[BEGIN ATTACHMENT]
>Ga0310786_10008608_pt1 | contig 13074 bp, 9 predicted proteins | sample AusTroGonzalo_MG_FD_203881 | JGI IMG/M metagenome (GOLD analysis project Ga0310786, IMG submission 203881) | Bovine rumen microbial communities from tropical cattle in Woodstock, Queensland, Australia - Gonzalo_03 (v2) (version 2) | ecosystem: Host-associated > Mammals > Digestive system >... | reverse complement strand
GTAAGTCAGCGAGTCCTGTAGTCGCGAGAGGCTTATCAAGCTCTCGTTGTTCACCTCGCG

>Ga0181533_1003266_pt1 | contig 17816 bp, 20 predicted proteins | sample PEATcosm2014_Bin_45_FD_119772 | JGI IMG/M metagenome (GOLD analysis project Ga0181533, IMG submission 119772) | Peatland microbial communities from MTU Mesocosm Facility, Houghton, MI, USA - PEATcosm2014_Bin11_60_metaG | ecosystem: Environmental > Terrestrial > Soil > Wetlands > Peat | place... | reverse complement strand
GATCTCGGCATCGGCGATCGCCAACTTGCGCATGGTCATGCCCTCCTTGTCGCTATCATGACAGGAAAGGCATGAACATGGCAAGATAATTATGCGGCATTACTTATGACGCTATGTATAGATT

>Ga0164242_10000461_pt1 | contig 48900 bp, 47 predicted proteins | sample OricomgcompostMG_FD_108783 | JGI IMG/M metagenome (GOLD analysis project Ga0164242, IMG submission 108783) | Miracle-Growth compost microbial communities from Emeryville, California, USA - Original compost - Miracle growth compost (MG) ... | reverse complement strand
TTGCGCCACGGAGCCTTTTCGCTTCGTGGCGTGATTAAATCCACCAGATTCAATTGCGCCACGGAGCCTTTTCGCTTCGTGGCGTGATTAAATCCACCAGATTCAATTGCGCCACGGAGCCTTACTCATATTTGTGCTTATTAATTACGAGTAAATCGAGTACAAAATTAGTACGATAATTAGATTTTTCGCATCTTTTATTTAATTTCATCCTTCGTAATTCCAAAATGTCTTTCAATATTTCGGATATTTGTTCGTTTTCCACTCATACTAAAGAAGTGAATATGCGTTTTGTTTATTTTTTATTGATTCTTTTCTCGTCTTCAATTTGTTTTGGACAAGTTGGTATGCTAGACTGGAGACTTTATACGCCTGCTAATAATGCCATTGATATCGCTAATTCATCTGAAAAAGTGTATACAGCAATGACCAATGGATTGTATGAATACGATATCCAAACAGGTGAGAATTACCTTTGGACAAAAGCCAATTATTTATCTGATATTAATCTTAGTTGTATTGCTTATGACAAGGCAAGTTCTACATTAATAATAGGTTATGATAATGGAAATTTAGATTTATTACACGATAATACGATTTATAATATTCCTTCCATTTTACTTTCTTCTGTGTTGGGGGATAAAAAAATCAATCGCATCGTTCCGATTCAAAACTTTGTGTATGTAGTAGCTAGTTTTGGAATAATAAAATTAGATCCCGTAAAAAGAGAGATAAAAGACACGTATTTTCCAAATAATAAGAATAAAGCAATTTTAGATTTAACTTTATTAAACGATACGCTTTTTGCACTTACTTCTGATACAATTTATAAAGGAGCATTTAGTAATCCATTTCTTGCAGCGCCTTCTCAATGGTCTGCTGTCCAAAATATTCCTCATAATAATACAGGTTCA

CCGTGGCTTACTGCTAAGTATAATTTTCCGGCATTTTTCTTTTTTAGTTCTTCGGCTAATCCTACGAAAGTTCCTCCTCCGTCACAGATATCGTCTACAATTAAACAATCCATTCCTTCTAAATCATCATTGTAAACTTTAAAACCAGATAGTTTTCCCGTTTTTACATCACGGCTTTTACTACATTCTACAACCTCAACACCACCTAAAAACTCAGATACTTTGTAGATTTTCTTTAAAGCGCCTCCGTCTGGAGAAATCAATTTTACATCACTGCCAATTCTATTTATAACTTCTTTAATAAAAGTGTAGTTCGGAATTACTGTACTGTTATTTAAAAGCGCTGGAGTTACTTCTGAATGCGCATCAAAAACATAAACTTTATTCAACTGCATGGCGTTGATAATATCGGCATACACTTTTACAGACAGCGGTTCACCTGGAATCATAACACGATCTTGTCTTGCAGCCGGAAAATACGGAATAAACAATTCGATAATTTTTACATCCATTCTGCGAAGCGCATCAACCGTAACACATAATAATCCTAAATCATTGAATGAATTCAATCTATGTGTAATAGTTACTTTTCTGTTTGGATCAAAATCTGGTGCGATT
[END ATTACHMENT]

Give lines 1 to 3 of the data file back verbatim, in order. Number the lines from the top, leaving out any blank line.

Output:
>Ga0310786_10008608_pt1 | contig 13074 bp, 9 predicted proteins | sample AusTroGonzalo_MG_FD_203881 | JGI IMG/M metagenome (GOLD analysis project Ga0310786, IMG submission 203881) | Bovine rumen microbial communities from tropical cattle in Woodstock, Queensland, Australia - Gonzalo_03 (v2) (version 2) | ecosystem: Host-associated > Mammals > Digestive system >... | reverse complement strand
GTAAGTCAGCGAGTCCTGTAGTCGCGAGAGGCTTATCAAGCTCTCGTTGTTCACCTCGCG

>Ga0181533_1003266_pt1 | contig 17816 bp, 20 predicted proteins | sample PEATcosm2014_Bin_45_FD_119772 | JGI IMG/M metagenome (GOLD analysis project Ga0181533, IMG submission 119772) | Peatland microbial communities from MTU Mesocosm Facility, Houghton, MI, USA - PEATcosm2014_Bin11_60_metaG | ecosystem: Environmental > Terrestrial > Soil > Wetlands > Peat | place... | reverse complement strand